Verrier Elwin

British anthropologist

1902   -   1964

country of citizenship: India, British Raj
language of expression: English
educated at: Merton College
occupation: anthropologist, autobiographer
award received: Sahitya Akademi Award, Padma Bhushan in science & engineering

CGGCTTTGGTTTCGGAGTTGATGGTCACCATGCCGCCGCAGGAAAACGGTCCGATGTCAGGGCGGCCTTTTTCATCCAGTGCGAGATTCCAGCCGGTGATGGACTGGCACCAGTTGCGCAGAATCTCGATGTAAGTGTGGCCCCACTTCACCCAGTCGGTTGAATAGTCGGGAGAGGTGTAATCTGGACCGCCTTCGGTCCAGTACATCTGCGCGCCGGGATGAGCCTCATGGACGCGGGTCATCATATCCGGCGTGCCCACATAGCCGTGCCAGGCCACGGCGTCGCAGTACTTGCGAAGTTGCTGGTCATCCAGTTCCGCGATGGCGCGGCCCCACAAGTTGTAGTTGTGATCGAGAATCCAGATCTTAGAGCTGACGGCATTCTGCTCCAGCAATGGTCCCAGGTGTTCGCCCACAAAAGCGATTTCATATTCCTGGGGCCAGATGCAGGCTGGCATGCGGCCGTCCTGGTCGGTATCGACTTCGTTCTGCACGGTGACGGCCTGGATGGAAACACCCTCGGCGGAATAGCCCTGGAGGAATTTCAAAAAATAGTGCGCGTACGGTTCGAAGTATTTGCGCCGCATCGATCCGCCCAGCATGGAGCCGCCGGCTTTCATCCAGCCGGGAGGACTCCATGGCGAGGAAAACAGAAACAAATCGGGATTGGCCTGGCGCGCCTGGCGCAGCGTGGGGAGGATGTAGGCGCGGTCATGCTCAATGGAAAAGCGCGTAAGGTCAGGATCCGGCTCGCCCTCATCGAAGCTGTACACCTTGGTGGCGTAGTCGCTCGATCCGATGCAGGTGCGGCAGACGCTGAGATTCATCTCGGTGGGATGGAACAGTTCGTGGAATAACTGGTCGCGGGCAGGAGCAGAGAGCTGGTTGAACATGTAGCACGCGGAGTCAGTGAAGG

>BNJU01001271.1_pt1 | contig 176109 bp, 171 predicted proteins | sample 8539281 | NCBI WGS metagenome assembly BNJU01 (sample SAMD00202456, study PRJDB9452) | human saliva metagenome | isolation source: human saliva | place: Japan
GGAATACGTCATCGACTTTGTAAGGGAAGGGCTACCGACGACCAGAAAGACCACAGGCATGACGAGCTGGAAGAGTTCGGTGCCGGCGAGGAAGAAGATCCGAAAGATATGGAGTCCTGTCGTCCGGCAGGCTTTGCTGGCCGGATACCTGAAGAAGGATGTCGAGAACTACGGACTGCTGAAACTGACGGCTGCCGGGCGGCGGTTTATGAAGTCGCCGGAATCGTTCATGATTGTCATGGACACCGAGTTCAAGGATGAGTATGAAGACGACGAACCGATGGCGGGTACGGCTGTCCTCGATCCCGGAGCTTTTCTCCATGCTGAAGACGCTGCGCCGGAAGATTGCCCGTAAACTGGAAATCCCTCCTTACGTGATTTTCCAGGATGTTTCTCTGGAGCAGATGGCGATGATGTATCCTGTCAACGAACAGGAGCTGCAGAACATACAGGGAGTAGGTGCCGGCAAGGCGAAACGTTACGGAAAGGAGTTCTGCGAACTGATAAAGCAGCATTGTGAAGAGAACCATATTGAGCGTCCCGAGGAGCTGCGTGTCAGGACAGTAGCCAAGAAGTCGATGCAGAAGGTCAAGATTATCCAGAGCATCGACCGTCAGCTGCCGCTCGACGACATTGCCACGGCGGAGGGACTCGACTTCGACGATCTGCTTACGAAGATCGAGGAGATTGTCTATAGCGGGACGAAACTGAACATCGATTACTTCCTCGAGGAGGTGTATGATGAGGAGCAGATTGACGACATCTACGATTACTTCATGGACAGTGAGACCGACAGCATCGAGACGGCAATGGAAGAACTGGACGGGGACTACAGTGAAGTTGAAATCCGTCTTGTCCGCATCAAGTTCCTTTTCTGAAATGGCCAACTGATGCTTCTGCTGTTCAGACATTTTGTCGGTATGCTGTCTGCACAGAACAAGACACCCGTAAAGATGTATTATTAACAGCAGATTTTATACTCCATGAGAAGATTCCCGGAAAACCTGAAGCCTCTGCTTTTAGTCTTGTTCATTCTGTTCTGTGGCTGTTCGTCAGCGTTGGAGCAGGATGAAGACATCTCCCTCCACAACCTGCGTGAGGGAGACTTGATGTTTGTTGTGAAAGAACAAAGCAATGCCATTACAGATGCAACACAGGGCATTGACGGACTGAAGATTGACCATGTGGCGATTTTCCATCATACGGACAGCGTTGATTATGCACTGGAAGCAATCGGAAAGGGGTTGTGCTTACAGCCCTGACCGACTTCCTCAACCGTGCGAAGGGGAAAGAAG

Verrier Elwin (29 August 1902, Dover, – 22 February 1964, Delhi) was a British-born anthropologist, ethnologist and tribal activist, who began his career in India as a Christian missionary. He first abandoned the clergy, to work with Mohandas Gandhi and the Indian National Congress, then converted to Hinduism in 1935 after staying in a Gandhian ashram, and split with the nationalists over what he felt was an overhasty process of transformation and assimilation for the tribals. Verrier Elwin is best known for his early work with the Baigas and Gonds of Orissa and Madhya Pradesh in central India, and he married a member of one of the communities he studied. He later also worked on the tribals of several North East Indian states especially North-East Frontier Agency (NEFA) and settled in Shillong, the hill capital of Meghalaya.In time he became an authority on Indian tribal lifestyle and culture, particularly on the Gondi people. He served as the Deputy Director of the Anthropological Survey of India upon its formation in 1945. Post-independence,he took up Indian citizenship. Prime Minister Jawaharlal Nehru appointed him as an adviser on tribal affairs for north-eastern India, and later he was Anthropological Adviser to the Government of NEFA (now Arunachal Pradesh. The Government of India awarded him the third highest civilian honour of the Padma Bhushan in 1961. His autobiography, The Tribal World of Verrier Elwin won him the 1965 Sahitya Akademi Award in English Language, given by the Sahitya Akademi, India's National Academy of Letters.
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